4. ^ www.bioinformatics.babraham.ac.uk/projects/fastqc/
  5. ^ https://github.com/katholt/Kleborate

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Keywords: KPC, genomic epidemiology, MDR, Klebsiella pneumoniae, nosocomial outbreak, colistin resistance

Citation: Ferrari C, Corbella M, Gaiarsa S, Comandatore F, Scaltriti E, Bandi C, Cambieri P, Marone P and Sassera D (2019) Multiple Klebsiella pneumoniae KPC Clones Contribute to an Extended Hospital Outbreak. Front. Microbiol. 10:2767. doi: 10.3389/fmicb.2019.02767

Received: 12 June 2019; Accepted: 13 November 2019;
Published: 29 November 2019.

Edited by:

Rustam Aminov, University of Aberdeen, United Kingdom

Reviewed by:

Costas C. Papagiannitsis, University of Thessaly, Greece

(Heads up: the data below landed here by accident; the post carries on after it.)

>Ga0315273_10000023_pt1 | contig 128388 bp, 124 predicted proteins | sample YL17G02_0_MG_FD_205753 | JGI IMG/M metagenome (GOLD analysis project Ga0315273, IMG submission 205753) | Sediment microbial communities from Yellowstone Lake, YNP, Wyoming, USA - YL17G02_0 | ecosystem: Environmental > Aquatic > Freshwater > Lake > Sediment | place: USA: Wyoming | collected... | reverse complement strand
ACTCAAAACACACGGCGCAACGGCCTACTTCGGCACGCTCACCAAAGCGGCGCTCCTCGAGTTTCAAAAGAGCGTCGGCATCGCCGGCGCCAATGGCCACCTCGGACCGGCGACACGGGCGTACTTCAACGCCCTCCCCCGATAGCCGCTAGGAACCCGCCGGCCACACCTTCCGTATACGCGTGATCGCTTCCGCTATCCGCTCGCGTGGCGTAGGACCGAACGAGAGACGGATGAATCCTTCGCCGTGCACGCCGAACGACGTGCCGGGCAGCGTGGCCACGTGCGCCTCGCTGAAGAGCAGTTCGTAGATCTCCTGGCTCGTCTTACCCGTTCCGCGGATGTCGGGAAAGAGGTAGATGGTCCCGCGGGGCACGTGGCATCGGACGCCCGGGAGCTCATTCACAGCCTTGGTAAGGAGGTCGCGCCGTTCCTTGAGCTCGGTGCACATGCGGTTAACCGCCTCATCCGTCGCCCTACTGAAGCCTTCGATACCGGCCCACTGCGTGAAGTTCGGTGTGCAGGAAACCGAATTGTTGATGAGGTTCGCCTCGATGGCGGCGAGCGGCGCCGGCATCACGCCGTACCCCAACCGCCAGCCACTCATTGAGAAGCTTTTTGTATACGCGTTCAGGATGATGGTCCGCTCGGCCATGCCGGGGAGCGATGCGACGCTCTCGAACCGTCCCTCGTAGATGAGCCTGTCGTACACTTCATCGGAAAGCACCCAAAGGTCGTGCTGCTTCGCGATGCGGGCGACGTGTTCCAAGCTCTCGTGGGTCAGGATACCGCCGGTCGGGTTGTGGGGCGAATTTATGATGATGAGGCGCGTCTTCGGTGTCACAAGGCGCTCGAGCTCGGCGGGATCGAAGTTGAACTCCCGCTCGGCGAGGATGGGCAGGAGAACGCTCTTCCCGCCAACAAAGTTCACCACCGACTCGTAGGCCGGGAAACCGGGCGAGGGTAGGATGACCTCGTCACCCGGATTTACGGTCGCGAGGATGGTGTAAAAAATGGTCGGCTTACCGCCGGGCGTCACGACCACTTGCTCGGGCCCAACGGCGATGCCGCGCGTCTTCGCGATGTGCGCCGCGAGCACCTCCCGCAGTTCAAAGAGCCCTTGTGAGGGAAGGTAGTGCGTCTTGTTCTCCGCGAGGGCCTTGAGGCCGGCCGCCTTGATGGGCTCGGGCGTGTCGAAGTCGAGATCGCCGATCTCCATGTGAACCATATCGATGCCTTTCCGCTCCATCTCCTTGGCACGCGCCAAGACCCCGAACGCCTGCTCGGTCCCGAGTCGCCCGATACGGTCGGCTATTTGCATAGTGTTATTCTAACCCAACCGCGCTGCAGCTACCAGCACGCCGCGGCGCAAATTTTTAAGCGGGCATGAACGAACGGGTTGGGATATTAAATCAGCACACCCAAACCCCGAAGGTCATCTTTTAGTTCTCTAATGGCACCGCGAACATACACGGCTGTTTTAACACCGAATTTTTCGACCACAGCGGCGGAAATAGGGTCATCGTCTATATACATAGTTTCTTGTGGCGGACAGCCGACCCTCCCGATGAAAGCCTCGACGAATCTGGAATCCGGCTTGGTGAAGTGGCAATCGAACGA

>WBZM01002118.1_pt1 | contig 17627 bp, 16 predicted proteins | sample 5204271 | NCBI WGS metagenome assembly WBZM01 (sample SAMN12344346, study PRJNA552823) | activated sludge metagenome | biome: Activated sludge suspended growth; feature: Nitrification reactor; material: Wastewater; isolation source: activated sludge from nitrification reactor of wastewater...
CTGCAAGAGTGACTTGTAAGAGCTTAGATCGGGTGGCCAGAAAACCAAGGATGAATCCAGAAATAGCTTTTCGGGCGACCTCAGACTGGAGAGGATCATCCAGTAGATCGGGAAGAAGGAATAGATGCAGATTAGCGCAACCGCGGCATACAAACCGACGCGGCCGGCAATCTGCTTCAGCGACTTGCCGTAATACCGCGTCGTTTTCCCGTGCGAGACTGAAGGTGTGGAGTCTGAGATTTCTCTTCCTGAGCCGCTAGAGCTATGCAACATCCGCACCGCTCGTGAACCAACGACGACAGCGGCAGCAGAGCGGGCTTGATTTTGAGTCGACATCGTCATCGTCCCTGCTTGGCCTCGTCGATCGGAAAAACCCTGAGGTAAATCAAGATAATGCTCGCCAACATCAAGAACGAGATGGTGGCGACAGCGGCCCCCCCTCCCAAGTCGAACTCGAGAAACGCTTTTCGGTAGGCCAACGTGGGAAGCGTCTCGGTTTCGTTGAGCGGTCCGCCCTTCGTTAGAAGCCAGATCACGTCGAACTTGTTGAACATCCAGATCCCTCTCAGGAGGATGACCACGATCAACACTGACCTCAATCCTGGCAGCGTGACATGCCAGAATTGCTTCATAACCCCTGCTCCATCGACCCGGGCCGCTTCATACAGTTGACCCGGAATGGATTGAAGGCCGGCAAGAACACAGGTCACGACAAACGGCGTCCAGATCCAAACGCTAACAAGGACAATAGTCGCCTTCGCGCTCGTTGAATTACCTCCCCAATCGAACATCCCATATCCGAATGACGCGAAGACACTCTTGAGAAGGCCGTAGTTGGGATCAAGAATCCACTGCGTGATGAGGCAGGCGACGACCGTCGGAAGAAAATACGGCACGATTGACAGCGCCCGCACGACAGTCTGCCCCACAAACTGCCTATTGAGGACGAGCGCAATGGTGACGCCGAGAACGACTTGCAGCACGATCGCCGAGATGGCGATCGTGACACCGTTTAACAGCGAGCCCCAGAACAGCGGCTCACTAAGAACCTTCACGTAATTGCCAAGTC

Philippe Glaser, Institut Pasteur, France
Marco Maria D’Andrea, University of Rome Tor Vergata, Italy

Copyright © 2019 Ferrari, Corbella, Gaiarsa, Comandatore, Scaltriti, Bandi, Cambieri, Marone and Sassera. This is an open-access article distributed under the terms of the Creative Commons Attribution License (CC BY). The use, distribution or reproduction in other forums is permitted, provided the original author(s) and the copyright owner(s) are credited and that the original publication in this journal is cited, in accordance with accepted academic practice. No use, distribution or reproduction is permitted which does not comply with these terms.

*Correspondence: Davide Sassera, davide.sassera@unipv.it